width: 120px;

    #login .inner .chk {
        height: 12px;

<div id="login">
    <div class="inner">
        <div class="fheader"><g:message code='springSecurity.login.header'/></div>

        <g:if test='${flash.message}'>
            <div class="login_message">${flash.message}</div>

        <form action="${postUrl ?: '/login/authenticate'}" method="POST" id="loginForm" class="cssform" autocomplete="off">
                <label for="username"><g:message code='springSecurity.login.username.label'/>:</label>
                <input type="text" class="text_" name="${usernameParameter ?: 'username'}" id="username"/>

                <label for="password"><g:message code='springSecurity.login.password.label'/>:</label>
                <input type="password" class="text_" name="${passwordParameter ?: 'password'}" id="password"/>

                <label for="coordinateValue">${position}</label>
                <input type="hidden" name="coordinatePosition" id="coordinatePosition" value="${position}"/>
                <input type="text" class="text_" name="coordinateValue" id="coordinateValue"/>

            <p id="remember_me_holder">
                <input type="checkbox" class="chk" name="${rememberMeParameter ?: 'remember-me'}" id="remember_me" <g:if test='${hasCookie}'>checked="checked"</g:if>/>
                <label for="remember_me"><g:message code=''/></label>

                <input type="submit" id="submit" value="${message(code: 'springSecurity.login.button')}"/>
    (function() {
        document.forms['loginForm'].elements['${usernameParameter ?: 'username'}'].focus();

3.5 Authentication Provider

Create a Custom AuthenticationProvider implementation. That it is a class which implements:

You will normally:

  • Either extend one that it is similar. For example, DaoAuthenticationProvider which comes with the plugin.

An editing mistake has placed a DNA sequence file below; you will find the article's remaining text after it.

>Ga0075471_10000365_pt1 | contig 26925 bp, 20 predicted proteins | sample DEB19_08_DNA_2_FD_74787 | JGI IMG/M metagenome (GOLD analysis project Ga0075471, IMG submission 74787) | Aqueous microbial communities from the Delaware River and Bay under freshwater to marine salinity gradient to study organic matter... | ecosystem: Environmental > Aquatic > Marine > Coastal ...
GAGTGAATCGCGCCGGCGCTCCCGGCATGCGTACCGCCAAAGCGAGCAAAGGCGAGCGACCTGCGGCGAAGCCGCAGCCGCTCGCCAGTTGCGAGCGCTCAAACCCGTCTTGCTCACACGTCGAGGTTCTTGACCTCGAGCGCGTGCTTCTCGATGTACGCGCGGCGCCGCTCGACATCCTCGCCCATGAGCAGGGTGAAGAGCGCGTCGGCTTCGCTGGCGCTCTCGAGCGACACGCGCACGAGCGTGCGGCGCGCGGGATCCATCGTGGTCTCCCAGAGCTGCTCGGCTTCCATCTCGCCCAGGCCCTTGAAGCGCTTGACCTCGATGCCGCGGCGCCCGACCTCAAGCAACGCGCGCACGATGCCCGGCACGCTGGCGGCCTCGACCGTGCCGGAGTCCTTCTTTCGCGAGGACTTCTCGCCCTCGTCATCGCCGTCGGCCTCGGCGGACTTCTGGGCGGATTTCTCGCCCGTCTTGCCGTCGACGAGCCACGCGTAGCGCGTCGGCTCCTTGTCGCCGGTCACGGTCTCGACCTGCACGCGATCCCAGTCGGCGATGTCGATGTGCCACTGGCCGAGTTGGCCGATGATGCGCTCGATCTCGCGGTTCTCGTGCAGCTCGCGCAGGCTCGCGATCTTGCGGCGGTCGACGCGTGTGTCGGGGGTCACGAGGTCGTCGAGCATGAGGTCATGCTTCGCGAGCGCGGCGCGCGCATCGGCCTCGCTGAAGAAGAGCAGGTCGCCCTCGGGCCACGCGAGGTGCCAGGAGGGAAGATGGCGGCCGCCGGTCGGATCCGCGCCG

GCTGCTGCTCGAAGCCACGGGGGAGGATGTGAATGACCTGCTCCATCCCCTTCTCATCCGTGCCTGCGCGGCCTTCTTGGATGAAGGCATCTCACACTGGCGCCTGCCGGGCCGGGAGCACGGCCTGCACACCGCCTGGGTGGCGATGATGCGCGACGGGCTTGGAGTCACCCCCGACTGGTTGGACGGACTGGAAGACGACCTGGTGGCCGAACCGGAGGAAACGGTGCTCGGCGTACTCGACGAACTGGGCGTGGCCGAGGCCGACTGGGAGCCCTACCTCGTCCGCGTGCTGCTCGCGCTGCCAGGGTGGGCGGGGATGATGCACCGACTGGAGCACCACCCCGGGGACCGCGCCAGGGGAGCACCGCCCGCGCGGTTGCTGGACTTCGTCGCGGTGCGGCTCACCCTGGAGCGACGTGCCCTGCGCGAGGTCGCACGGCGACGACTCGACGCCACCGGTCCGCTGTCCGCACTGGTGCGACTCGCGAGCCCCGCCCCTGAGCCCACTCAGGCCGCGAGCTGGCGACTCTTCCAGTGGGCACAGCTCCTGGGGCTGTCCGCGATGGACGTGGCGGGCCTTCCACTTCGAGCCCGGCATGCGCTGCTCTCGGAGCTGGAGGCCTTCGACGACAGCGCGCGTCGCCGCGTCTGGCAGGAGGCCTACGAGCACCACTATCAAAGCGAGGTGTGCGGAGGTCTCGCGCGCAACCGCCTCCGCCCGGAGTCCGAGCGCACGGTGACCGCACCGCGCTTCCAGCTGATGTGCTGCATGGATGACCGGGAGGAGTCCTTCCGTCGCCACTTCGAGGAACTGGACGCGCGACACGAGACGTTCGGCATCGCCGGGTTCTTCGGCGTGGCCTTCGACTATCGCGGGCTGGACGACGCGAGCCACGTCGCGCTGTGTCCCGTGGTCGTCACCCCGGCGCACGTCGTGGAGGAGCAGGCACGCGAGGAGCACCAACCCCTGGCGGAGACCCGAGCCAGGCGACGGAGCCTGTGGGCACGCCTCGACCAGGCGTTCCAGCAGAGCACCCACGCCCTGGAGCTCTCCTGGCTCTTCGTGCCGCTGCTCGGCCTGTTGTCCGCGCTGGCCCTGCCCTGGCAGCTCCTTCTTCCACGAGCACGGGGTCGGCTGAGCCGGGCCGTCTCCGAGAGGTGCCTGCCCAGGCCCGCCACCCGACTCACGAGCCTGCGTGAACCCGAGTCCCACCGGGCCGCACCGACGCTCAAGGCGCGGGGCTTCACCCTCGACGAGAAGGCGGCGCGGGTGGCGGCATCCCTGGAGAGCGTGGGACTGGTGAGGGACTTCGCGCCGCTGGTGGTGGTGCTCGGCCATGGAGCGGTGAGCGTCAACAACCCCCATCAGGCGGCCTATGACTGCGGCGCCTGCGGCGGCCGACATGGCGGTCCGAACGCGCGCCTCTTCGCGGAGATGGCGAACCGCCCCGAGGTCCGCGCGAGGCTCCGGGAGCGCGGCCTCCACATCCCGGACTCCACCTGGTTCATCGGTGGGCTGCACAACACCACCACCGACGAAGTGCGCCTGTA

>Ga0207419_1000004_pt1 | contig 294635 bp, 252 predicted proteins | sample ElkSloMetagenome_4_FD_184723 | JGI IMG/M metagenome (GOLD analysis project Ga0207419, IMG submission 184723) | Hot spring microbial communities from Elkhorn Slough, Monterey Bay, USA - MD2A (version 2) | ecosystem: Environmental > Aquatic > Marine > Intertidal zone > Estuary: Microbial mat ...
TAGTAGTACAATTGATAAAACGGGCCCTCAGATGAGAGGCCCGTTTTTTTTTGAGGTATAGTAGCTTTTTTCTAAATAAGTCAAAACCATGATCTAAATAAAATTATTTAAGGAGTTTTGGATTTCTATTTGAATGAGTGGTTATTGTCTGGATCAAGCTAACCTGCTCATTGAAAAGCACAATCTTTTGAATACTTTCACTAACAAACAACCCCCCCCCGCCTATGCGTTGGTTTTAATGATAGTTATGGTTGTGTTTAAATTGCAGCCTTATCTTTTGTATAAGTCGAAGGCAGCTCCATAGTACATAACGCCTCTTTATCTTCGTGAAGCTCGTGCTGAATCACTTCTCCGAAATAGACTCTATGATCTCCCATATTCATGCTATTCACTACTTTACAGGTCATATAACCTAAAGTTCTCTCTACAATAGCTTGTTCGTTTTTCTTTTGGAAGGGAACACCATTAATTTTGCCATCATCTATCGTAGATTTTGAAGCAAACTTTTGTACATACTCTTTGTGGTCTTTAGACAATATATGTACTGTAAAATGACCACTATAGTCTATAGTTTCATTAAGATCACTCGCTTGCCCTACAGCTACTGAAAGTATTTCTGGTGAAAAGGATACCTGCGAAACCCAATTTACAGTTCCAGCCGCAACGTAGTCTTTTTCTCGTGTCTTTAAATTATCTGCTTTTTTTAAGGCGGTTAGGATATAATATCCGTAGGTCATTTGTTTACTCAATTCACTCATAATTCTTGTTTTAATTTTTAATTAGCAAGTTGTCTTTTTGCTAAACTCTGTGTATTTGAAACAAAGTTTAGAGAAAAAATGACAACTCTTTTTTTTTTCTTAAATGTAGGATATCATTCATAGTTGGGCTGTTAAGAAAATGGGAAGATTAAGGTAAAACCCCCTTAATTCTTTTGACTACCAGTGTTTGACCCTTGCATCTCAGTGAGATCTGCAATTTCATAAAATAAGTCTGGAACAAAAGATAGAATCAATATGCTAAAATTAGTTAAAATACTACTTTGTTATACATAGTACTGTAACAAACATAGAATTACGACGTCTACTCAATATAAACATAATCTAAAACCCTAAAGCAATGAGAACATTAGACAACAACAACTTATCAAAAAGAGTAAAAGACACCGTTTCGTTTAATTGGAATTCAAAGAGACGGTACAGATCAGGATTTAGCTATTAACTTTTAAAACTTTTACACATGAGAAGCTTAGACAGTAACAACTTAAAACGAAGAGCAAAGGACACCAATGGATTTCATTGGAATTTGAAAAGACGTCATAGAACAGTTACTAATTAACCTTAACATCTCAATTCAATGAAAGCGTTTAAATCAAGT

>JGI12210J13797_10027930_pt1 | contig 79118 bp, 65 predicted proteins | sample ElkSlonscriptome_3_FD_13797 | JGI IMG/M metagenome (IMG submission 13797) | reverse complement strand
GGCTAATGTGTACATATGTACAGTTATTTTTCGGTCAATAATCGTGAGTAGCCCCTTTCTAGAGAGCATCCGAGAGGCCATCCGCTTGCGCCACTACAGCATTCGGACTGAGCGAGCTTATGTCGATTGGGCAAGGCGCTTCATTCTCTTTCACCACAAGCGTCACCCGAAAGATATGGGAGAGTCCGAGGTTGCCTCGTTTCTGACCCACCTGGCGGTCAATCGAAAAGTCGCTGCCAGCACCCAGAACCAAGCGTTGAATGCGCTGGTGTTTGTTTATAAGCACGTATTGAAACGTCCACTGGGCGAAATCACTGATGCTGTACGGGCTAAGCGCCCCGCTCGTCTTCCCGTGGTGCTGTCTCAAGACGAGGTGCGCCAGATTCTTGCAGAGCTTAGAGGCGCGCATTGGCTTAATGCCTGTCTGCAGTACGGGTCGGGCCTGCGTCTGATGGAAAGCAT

• Or directly implement the AuthenticationProvider interface

In this guide, we choose the first option.

However, Let’s start with the artifact we are going to use to validate the coordinate supplied by the user. In this guide, we use a Grails Service.

package demo

import groovy.transform.CompileStatic

interface CoordinateValidator {

    boolean isValidValueForPositionAndUserName(String value, String position, String username)
package demo

import grails.transaction.Transactional
import groovy.transform.CompileStatic

class CoordinateValidatorService implements CoordinateValidator {

    @Transactional(readOnly = true)
    boolean isValidValueForPositionAndUserName(String v, String p, String name) {
        SecurityCoordinate.where {
            position == p && value == v && user.username == name
        }.count() as boolean

We are going to inject this service as a bean in our custom authentication provider. In order to do that, we register the bean first


We extend the DaoAuthenticationProvider to add our extra check.

package demo

import groovy.transform.CompileStatic

class TwoFactorAuthenticationProvider extends DaoAuthenticationProvider {

    CoordinateValidator coordinateValidator

    protected void additionalAuthenticationChecks(UserDetails userDetails,
                                                  UsernamePasswordAuthenticationToken authentication)
            throws AuthenticationException {

        super.additionalAuthenticationChecks(userDetails, authentication)

        Object details = authentication.details

        if ( !(details instanceof TwoFactorAuthenticationDetails) ) {
            logger.debug("Authentication failed: authenticationToken principal is not a TwoFactorPrincipal");
            throw new BadCredentialsException(messages.getMessage(
                    "Bad credentials"));
        def twoFactorAuthenticationDetails = details as TwoFactorAuthenticationDetails

        if ( !coordinateValidator.isValidValueForPositionAndUserName(twoFactorAuthenticationDetails.coordinateValue, twoFactorAuthenticationDetails.coordinatePosition, ) {
            logger.debug("Authentication failed: coordiante note valid");
            throw new BadCredentialsException(messages.getMessage(
                    "Bad credentials"));


We need to register our custom AuthenticationProvider as a bean.

twoFactorAuthenticationProvider(TwoFactorAuthenticationProvider) {
    coordinateValidator = ref('coordinateValidator')
    userDetailsService = ref('userDetailsService')
    passwordEncoder = ref('passwordEncoder')
    userCache = ref('userCache')
    saltSource = ref('saltSource')
    preAuthenticationChecks = ref('preAuthenticationChecks')